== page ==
Café Littera introduces itself as “Exquisite European cuisine with a touch of Modern Georgian dishes.” Nested in the idyllic inner court of the Writers House in Sololaki district of Tbilisi, it welcomes guests for lunch and dinner. Reservations are highly recommended, as the dozen or so of tables are in high demand.
The Chef Tekuna Gacheladze is known in Georgia and beyond. I felt that her travels abroad inspired her to bring a lightness to the Georgian cuisine otherwise widely known for its generosity in taste and quantities.
We were warmly greeted and seated at our table in a matter of minutes. The tables are reasonably far from each other, current rules obliging. This gave us a sense of an almost private dinner.
The English menu is sufficiently clear, though if this is your first experience with this cuisine, the waiter will kindly explain what is a dolma or Pkhali. For entrée, the menu is generous with 6-7 dishes of dips, appetizers and salads. We went for a smoked eggplant Pkhali with pomegranate and Lavash, spinach dip, dolma with wild greens and yogurt foam and a strawberry and guda cheese salad. The portions are of reasonable size to our taste. I enjoyed the way flavours surprised me in the strawberry and guda salad with a splash of a lightly acid dressing on the roquettes it comes with.
From the main dishes, we tried the mixed mushrooms with artichokes and baked Seabass with lemon Safran sauce on wild greens. The mushrooms gave us a sense of travelling back to our grandmother’s kitchen and filled us with the warmth of a dish made with love. The seabass was good, though less exciting to our taste, perhaps because of the slight bitterness of the wild greens it comes with. We paired the food with a bottle of Tvishi Marani, upon the waiter’s recommendation, which proved a great choice for our mood that evening. We left the otherwise very appealing desserts for next time.
I warmly recommend the place for a moment of indulgence with your loved ones.
This is my first restaurant review based exclusively on our experience and perceptions.
You can see more pictures on Cafe Littera instagram account – these two will give you a flavour of the atmosphere:
I would recommend it as a good night reading by adults for children. Read it aloud to your child, even if he/she can read.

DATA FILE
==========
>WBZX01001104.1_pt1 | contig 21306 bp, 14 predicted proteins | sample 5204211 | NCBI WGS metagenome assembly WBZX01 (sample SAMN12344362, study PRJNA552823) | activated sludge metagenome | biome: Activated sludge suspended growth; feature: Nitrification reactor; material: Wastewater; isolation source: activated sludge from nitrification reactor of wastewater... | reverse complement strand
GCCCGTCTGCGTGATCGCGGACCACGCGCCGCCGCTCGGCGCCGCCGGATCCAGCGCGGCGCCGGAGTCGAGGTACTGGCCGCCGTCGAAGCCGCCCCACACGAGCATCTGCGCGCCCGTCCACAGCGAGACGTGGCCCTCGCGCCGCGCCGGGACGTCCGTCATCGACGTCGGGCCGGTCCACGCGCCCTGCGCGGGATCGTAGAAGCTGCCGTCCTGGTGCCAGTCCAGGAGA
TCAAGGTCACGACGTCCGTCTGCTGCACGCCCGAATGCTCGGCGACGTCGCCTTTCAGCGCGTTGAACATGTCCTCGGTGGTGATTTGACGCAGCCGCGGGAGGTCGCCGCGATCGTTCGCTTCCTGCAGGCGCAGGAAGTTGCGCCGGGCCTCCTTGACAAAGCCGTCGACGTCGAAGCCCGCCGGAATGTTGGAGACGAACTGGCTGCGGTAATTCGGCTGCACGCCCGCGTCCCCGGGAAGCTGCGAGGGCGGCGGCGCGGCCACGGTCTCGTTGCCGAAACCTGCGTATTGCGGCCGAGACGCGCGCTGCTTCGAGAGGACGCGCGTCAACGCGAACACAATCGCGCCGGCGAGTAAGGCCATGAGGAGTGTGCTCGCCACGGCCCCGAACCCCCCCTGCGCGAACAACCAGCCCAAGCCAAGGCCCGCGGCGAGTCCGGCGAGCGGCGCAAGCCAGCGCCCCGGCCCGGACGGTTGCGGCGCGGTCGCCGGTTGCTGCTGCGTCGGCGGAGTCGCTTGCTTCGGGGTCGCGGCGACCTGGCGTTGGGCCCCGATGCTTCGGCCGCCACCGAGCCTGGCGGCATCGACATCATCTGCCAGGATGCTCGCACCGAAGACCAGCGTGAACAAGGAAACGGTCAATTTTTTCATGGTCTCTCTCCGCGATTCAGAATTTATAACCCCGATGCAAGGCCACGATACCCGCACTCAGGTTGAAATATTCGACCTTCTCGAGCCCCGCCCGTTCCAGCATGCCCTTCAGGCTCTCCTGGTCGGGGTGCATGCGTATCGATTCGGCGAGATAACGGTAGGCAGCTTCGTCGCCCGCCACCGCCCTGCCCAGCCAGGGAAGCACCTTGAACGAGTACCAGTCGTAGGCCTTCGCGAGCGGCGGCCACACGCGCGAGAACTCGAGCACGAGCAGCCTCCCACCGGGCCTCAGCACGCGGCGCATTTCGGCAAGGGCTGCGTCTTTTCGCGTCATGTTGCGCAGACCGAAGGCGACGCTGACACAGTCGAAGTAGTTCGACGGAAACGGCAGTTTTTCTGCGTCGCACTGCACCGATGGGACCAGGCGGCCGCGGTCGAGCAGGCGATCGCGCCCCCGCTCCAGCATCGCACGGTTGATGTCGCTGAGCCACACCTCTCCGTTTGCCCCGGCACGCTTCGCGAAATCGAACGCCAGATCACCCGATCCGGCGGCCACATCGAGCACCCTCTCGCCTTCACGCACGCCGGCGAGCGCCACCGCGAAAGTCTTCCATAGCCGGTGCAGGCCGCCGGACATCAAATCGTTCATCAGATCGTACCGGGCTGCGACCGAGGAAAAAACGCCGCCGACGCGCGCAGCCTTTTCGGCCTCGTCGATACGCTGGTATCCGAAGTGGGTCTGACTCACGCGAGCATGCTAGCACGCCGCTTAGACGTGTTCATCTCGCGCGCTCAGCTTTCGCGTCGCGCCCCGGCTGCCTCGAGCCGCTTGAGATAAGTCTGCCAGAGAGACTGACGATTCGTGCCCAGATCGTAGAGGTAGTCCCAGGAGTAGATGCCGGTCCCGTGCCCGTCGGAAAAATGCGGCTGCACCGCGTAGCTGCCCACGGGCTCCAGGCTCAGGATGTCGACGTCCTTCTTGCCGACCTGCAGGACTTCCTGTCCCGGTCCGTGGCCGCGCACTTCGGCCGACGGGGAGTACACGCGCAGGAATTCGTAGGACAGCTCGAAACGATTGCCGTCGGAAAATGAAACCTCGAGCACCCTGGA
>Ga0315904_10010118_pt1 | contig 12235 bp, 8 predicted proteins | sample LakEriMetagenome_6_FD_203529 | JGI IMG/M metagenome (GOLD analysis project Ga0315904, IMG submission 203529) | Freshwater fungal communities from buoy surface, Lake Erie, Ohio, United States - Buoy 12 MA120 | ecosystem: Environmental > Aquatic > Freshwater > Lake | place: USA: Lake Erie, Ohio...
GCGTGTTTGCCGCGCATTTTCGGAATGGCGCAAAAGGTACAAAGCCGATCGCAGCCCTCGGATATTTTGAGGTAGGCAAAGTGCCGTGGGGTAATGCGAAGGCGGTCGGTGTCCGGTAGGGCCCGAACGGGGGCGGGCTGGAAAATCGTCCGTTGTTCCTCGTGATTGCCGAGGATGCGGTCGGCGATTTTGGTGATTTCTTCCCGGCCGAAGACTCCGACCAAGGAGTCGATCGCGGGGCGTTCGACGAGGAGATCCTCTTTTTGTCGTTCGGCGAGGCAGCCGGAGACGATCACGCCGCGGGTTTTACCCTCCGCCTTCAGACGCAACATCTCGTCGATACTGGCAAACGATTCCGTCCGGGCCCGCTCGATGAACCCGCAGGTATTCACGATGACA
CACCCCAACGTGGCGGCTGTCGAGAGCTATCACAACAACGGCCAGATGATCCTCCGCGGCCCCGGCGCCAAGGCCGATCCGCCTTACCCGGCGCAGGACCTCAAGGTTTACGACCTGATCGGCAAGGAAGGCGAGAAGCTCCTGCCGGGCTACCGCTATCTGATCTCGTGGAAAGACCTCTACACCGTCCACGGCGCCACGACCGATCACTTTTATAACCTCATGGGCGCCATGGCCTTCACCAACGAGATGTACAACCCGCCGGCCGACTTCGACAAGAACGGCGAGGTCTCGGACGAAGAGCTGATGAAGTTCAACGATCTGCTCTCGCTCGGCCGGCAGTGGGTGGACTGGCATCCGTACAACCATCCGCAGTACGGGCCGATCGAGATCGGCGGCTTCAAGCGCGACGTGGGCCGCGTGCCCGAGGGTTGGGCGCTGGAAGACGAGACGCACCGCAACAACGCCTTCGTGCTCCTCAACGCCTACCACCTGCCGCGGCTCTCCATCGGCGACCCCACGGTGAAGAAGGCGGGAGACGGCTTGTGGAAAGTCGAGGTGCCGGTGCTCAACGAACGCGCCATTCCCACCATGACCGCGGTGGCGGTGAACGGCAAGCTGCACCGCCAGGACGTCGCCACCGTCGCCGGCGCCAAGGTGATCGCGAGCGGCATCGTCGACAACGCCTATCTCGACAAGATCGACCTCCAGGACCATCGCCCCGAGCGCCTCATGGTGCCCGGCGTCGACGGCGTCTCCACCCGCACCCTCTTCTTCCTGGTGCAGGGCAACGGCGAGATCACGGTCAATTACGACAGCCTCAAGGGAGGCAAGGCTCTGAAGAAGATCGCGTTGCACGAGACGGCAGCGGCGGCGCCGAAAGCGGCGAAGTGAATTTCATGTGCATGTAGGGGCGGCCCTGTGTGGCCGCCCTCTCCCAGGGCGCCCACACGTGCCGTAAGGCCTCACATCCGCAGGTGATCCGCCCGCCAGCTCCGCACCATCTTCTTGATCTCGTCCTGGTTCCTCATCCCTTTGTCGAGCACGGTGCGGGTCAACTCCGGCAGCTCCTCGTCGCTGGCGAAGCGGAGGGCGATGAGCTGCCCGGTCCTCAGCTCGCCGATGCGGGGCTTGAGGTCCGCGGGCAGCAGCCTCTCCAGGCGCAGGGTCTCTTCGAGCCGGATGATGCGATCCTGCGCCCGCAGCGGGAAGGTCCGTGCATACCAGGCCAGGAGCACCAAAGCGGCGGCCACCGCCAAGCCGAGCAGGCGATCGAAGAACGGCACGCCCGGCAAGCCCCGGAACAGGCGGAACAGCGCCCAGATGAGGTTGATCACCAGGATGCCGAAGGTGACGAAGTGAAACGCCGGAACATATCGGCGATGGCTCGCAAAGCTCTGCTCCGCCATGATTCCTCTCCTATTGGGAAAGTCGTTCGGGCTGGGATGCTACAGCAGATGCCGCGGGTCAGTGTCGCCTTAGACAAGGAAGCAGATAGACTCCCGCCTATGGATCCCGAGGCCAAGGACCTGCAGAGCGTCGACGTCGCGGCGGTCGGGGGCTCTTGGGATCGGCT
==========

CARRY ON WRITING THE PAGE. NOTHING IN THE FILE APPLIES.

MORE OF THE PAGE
For me this book is an illustration of leading by example. And I do not see it only for girls. We can all learn from examples of tenacity, courage in face of adversity, faith in good, friendship, perspiration, relentlessness, creativity and many other beautiful manifestations of humanity.
Upfront disclaimer: the book is not for puritans. You have to have a certain level of tolerance for f* and b* words, as well as of naked truth about body fluids.
By far, Samantha Irby is the epitome of self-irony, sarcasm and humanity combined. She describes her book “Meaty” as « a gross book about a dumb slut”. How many of us have the guts to be that open?
Some essays will make you laugh loudly, some are a honest truth about the life of a black gay in the States, sitting on the luggage of a disturbed childhood. Samantha’s writing style reflects all that and more. Her stories are not about her past only. I see them as manifestos of future aspirations. There is more than meets the eye, they say, and that’s what I saw in “Wow, no thank you.”
The above is a humorous perspective. Yet, joke aside, we massively moved on-line, we must surf it ever more cautiously. Europol and law enforcement agencies warn us of cybersecurity threats and ill-intended minds.
Ever more, children’s exposure is to be watch with constant care for their well-being. Take a cybersecurity basic course and be equipped. Check permissions on your PC. Close the camera with a sticker. Talk gently to kids about it.
My brain seems to be interested lately in women’s stories from all over the globe. Or maybe it is my heart. The heart of a girl’s mom.
“Pachinko” belongs to the type of the book I look forward to opening at bed time reading. I absorbed the 400 something pages in no time.
The story spans through generations of a family who survived war, hunger, separation, discrimination and exile. The story starts in Korea and then moves to Japan. Above all, it is about soul-search and staying true to what truly matters no matter what.
The characters are authentic and their struggles and aspirations are so real you can feel it on your skin. The author did well her homework research. The book is a tribute to all silent victims of discrimination of those times on that place.
I cannot ignore the attention given to the role of women society expects from them, as described in this book and couple of others I recently read. “Women’s lot is to suffer” is reiterated couple of times in the book. That is saddening, to say the least. In fairness, the author does justice to feminine characters by endowing them with such strength of mind and spirit that it challenges the socially acceptable behavioural model for women.
Inspired by this, I bought for my daughter “Little Leaders: Visionary Women from around the World” by Vashti Harrison (more on the book in my next post).
to all who celebrate it today! Love and harmony, peace and prosperity, to all!
For me, Easter is about my grandmother, Maria, and the family traditions she relentlessly kept in most adversarial times she lived in. She put faith and gratitude in every bread she baked, every pie she spoiled us with.
I bake for Easter and paint eggs, as she did, and I know she is smiling , from a distant bright star that is her home now.